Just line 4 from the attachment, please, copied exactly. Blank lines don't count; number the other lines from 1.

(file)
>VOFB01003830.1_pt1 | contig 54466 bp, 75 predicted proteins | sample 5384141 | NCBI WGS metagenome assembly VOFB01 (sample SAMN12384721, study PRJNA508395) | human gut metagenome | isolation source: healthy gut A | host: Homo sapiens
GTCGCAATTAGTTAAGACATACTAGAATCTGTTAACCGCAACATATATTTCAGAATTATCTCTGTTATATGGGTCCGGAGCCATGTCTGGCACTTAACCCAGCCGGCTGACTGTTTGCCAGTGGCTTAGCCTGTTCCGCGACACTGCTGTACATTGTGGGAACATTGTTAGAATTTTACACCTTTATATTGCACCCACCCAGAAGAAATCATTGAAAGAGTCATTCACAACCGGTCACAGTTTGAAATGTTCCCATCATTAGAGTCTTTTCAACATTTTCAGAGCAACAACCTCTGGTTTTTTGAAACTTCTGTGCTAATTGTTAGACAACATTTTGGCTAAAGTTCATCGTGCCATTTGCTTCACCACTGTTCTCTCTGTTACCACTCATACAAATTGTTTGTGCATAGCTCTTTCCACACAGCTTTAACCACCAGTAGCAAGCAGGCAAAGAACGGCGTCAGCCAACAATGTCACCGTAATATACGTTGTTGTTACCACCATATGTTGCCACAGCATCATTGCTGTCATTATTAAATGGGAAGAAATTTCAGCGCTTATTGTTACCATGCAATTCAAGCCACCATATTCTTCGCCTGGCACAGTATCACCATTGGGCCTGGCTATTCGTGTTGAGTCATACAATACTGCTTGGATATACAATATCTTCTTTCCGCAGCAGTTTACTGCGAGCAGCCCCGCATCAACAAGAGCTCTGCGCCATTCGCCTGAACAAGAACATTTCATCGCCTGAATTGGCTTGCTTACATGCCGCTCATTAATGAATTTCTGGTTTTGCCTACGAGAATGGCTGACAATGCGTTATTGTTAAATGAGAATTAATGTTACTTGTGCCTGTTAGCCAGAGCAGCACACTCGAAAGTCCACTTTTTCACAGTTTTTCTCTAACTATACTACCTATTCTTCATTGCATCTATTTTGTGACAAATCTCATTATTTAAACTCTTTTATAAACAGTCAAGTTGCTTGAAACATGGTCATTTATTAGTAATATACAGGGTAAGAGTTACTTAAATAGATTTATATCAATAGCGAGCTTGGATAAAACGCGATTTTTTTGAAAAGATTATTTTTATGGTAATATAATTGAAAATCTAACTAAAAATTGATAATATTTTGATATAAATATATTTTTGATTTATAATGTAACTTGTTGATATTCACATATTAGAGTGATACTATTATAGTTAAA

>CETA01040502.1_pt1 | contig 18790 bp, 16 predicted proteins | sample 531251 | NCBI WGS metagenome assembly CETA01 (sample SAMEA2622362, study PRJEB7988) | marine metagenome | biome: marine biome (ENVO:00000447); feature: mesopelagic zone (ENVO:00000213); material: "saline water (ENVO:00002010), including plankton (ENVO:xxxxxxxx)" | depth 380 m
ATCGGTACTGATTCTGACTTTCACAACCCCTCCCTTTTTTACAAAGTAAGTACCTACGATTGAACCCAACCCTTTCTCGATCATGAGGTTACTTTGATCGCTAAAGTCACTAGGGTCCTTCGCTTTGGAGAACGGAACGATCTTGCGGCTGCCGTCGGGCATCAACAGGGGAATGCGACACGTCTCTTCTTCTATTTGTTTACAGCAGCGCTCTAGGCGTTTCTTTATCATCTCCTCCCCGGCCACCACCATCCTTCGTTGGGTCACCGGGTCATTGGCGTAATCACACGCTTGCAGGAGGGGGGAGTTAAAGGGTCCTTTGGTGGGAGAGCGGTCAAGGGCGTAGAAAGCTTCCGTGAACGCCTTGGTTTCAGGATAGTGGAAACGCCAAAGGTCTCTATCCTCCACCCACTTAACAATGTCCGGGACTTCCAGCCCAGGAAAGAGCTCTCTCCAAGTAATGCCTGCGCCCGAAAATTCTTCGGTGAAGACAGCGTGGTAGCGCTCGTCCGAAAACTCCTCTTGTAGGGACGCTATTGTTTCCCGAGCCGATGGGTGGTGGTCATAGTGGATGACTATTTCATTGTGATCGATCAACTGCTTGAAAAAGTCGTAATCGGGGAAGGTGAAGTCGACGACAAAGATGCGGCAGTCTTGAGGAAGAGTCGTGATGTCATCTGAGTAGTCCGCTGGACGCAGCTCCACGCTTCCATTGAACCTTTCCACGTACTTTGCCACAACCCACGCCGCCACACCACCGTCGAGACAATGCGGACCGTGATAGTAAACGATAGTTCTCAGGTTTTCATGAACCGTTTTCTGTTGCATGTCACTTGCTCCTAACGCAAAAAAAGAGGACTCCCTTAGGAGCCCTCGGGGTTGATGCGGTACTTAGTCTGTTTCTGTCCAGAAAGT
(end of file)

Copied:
ATCGGTACTGATTCTGACTTTCACAACCCCTCCCTTTTTTACAAAGTAAGTACCTACGATTGAACCCAACCCTTTCTCGATCATGAGGTTACTTTGATCGCTAAAGTCACTAGGGTCCTTCGCTTTGGAGAACGGAACGATCTTGCGGCTGCCGTCGGGCATCAACAGGGGAATGCGACACGTCTCTTCTTCTATTTGTTTACAGCAGCGCTCTAGGCGTTTCTTTATCATCTCCTCCCCGGCCACCACCATCCTTCGTTGGGTCACCGGGTCATTGGCGTAATCACACGCTTGCAGGAGGGGGGAGTTAAAGGGTCCTTTGGTGGGAGAGCGGTCAAGGGCGTAGAAAGCTTCCGTGAACGCCTTGGTTTCAGGATAGTGGAAACGCCAAAGGTCTCTATCCTCCACCCACTTAACAATGTCCGGGACTTCCAGCCCAGGAAAGAGCTCTCTCCAAGTAATGCCTGCGCCCGAAAATTCTTCGGTGAAGACAGCGTGGTAGCGCTCGTCCGAAAACTCCTCTTGTAGGGACGCTATTGTTTCCCGAGCCGATGGGTGGTGGTCATAGTGGATGACTATTTCATTGTGATCGATCAACTGCTTGAAAAAGTCGTAATCGGGGAAGGTGAAGTCGACGACAAAGATGCGGCAGTCTTGAGGAAGAGTCGTGATGTCATCTGAGTAGTCCGCTGGACGCAGCTCCACGCTTCCATTGAACCTTTCCACGTACTTTGCCACAACCCACGCCGCCACACCACCGTCGAGACAATGCGGACCGTGATAGTAAACGATAGTTCTCAGGTTTTCATGAACCGTTTTCTGTTGCATGTCACTTGCTCCTAACGCAAAAAAAGAGGACTCCCTTAGGAGCCCTCGGGGTTGATGCGGTACTTAGTCTGTTTCTGTCCAGAAAGT